People continue to decry the state of health care. They claim we spend too much, but do not realize commensurate improvements in life expectancy. I asked Robert Fogel this question when he was here last year, and his response was something along the lines of: We spend more on health care, not because costs are rising, but because consumption is rising, and rising in ways that do not improve longevity, but rather quality of care. Richard Lehman makes a similar point.
Have you been to a hospital lately? They no longer house patients in wards, in many cases you have your own room with TV and other amenities.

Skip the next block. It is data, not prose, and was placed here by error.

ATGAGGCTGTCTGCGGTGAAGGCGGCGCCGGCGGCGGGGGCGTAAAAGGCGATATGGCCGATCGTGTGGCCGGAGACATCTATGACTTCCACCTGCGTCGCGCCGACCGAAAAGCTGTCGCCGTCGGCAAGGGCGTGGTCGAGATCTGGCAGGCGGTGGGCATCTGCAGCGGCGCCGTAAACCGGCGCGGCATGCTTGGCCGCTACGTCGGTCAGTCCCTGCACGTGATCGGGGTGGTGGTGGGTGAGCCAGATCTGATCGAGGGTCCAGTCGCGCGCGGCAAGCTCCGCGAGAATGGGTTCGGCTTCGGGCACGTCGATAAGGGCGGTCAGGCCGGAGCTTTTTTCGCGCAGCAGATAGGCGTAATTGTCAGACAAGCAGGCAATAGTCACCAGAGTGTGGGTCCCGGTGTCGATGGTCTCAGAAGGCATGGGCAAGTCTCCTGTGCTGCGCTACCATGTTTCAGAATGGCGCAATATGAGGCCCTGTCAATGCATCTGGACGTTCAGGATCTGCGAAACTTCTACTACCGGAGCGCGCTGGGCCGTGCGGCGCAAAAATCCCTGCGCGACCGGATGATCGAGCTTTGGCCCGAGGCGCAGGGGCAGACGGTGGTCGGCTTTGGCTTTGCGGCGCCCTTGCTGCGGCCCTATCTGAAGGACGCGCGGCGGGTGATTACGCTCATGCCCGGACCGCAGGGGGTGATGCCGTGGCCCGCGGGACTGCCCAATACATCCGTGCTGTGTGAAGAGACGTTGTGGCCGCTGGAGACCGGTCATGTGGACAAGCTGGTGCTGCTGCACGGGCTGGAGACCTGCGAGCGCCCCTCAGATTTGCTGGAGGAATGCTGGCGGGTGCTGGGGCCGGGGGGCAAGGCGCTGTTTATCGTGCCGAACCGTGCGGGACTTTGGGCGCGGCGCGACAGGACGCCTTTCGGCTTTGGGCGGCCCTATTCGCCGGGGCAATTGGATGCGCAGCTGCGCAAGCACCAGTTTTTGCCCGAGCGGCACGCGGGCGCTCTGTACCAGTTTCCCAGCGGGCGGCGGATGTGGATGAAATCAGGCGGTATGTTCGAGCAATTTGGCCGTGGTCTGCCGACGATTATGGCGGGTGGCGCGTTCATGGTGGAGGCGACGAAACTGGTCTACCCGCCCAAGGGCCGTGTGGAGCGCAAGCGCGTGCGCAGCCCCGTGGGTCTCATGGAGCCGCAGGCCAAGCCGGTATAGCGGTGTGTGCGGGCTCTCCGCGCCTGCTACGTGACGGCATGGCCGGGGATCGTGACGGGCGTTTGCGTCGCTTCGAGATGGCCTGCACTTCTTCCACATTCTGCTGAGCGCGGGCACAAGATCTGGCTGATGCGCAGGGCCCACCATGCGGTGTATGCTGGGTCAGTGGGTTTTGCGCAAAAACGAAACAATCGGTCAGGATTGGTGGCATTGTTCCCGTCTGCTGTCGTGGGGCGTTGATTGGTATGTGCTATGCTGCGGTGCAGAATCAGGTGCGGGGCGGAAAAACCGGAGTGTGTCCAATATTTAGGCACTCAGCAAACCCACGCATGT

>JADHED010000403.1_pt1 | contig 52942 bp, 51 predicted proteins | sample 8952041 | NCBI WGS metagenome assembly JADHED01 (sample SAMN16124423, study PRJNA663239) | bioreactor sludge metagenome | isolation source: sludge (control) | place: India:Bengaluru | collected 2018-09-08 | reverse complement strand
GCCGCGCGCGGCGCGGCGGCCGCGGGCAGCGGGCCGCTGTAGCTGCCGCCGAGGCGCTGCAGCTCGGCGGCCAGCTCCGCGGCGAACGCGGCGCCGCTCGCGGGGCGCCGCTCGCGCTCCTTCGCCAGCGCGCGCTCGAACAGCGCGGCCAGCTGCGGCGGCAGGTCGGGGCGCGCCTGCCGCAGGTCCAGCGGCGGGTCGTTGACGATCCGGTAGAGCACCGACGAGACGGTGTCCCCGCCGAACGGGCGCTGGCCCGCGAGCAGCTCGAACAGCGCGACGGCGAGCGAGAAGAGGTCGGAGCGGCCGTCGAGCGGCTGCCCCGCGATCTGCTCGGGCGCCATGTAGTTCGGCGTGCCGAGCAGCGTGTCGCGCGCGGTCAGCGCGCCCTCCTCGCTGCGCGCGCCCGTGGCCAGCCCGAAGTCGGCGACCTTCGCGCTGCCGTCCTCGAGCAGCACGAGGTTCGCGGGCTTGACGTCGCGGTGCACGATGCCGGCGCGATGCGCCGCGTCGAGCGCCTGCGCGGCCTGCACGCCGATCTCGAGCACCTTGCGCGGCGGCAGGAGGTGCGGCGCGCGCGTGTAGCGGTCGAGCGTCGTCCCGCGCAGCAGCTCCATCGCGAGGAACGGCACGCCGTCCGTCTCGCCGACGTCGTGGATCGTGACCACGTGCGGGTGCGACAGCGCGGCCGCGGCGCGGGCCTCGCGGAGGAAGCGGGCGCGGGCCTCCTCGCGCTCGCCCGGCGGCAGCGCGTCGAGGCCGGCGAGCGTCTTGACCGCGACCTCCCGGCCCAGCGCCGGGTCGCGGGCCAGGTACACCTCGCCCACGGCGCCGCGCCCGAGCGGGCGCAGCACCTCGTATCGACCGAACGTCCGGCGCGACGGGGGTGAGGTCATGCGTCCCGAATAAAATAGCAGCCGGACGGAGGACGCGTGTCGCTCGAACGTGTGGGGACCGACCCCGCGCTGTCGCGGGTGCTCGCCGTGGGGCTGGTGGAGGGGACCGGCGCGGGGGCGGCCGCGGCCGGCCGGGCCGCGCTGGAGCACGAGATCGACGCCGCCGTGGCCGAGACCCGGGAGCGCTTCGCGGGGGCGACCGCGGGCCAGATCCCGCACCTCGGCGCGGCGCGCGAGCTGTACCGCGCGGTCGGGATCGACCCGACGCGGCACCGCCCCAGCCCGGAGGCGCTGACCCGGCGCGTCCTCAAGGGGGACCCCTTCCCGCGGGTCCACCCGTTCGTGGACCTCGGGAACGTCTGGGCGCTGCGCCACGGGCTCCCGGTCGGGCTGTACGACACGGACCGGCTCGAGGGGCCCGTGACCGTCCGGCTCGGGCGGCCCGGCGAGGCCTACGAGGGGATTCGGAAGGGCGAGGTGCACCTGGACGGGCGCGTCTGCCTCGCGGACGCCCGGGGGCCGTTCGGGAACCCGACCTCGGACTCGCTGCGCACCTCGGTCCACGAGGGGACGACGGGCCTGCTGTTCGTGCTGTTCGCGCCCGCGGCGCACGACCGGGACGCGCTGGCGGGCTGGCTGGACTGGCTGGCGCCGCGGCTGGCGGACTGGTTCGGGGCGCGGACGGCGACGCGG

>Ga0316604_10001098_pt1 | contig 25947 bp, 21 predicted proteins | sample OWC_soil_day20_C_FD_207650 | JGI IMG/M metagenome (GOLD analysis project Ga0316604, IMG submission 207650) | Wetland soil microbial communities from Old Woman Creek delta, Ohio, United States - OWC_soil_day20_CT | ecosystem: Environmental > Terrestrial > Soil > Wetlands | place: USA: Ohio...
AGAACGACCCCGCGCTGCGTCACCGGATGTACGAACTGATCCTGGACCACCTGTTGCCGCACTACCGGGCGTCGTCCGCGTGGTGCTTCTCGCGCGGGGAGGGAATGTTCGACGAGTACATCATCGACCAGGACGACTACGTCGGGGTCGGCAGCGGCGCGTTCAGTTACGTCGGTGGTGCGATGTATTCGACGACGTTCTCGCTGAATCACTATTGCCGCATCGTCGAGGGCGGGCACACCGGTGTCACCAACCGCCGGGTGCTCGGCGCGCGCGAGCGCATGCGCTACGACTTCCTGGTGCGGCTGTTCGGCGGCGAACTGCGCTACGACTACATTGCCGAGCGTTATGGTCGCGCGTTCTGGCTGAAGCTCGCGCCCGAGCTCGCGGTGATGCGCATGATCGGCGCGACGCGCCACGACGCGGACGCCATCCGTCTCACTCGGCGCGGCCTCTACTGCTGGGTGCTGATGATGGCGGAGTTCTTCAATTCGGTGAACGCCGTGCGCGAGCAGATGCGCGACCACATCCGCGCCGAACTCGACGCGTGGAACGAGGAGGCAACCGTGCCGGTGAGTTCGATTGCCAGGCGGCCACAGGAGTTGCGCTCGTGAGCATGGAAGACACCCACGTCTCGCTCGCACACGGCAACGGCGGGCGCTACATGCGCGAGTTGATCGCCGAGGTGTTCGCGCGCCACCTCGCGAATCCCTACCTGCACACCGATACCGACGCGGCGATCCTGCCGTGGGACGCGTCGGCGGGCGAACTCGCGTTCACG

The sad truth is that if we are to reduce consumption we have to ration health care. That will likely happen, or be most effective if we ration the consumption of elderly near the end of their lives. Every dollar spent on a 90 year old provides the least bang for the buck in terms of spending and increasing life expectancy.